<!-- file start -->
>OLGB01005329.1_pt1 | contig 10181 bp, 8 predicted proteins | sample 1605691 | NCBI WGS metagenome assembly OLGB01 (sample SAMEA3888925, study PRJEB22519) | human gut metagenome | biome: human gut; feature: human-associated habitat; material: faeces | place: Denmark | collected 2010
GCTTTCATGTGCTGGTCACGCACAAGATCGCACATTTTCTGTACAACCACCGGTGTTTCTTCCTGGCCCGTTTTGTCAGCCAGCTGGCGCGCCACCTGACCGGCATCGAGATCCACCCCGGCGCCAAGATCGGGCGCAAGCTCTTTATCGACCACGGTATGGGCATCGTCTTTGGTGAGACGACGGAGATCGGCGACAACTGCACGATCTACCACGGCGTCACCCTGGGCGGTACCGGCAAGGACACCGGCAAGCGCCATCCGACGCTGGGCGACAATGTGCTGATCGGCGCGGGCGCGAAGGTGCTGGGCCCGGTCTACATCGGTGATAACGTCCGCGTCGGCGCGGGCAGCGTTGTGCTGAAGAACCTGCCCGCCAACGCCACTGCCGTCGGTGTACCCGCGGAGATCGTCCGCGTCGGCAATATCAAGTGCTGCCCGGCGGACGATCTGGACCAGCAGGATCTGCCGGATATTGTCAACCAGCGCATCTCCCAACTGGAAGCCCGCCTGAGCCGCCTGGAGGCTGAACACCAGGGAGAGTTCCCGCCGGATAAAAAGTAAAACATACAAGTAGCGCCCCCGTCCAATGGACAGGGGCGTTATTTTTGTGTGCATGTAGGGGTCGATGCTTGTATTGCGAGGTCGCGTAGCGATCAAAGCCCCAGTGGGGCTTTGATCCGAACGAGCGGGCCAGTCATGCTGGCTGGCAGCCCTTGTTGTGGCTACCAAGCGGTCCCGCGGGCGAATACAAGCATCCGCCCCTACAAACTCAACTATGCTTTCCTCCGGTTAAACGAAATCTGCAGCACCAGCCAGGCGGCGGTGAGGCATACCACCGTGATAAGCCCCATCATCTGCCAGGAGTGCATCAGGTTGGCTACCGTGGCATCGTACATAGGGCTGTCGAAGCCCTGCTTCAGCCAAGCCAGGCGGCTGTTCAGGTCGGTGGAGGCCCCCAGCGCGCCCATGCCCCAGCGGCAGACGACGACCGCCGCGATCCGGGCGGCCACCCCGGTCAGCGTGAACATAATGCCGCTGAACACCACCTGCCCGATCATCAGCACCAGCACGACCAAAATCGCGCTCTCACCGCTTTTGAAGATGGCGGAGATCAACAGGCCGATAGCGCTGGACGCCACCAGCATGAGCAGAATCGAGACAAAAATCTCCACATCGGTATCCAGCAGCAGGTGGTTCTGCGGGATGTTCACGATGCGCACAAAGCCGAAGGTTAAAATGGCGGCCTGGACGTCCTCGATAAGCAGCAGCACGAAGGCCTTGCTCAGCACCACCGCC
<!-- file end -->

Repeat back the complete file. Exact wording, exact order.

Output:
>OLGB01005329.1_pt1 | contig 10181 bp, 8 predicted proteins | sample 1605691 | NCBI WGS metagenome assembly OLGB01 (sample SAMEA3888925, study PRJEB22519) | human gut metagenome | biome: human gut; feature: human-associated habitat; material: faeces | place: Denmark | collected 2010
GCTTTCATGTGCTGGTCACGCACAAGATCGCACATTTTCTGTACAACCACCGGTGTTTCTTCCTGGCCCGTTTTGTCAGCCAGCTGGCGCGCCACCTGACCGGCATCGAGATCCACCCCGGCGCCAAGATCGGGCGCAAGCTCTTTATCGACCACGGTATGGGCATCGTCTTTGGTGAGACGACGGAGATCGGCGACAACTGCACGATCTACCACGGCGTCACCCTGGGCGGTACCGGCAAGGACACCGGCAAGCGCCATCCGACGCTGGGCGACAATGTGCTGATCGGCGCGGGCGCGAAGGTGCTGGGCCCGGTCTACATCGGTGATAACGTCCGCGTCGGCGCGGGCAGCGTTGTGCTGAAGAACCTGCCCGCCAACGCCACTGCCGTCGGTGTACCCGCGGAGATCGTCCGCGTCGGCAATATCAAGTGCTGCCCGGCGGACGATCTGGACCAGCAGGATCTGCCGGATATTGTCAACCAGCGCATCTCCCAACTGGAAGCCCGCCTGAGCCGCCTGGAGGCTGAACACCAGGGAGAGTTCCCGCCGGATAAAAAGTAAAACATACAAGTAGCGCCCCCGTCCAATGGACAGGGGCGTTATTTTTGTGTGCATGTAGGGGTCGATGCTTGTATTGCGAGGTCGCGTAGCGATCAAAGCCCCAGTGGGGCTTTGATCCGAACGAGCGGGCCAGTCATGCTGGCTGGCAGCCCTTGTTGTGGCTACCAAGCGGTCCCGCGGGCGAATACAAGCATCCGCCCCTACAAACTCAACTATGCTTTCCTCCGGTTAAACGAAATCTGCAGCACCAGCCAGGCGGCGGTGAGGCATACCACCGTGATAAGCCCCATCATCTGCCAGGAGTGCATCAGGTTGGCTACCGTGGCATCGTACATAGGGCTGTCGAAGCCCTGCTTCAGCCAAGCCAGGCGGCTGTTCAGGTCGGTGGAGGCCCCCAGCGCGCCCATGCCCCAGCGGCAGACGACGACCGCCGCGATCCGGGCGGCCACCCCGGTCAGCGTGAACATAATGCCGCTGAACACCACCTGCCCGATCATCAGCACCAGCACGACCAAAATCGCGCTCTCACCGCTTTTGAAGATGGCGGAGATCAACAGGCCGATAGCGCTGGACGCCACCAGCATGAGCAGAATCGAGACAAAAATCTCCACATCGGTATCCAGCAGCAGGTGGTTCTGCGGGATGTTCACGATGCGCACAAAGCCGAAGGTTAAAATGGCGGCCTGGACGTCCTCGATAAGCAGCAGCACGAAGGCCTTGCTCAGCACCACCGCC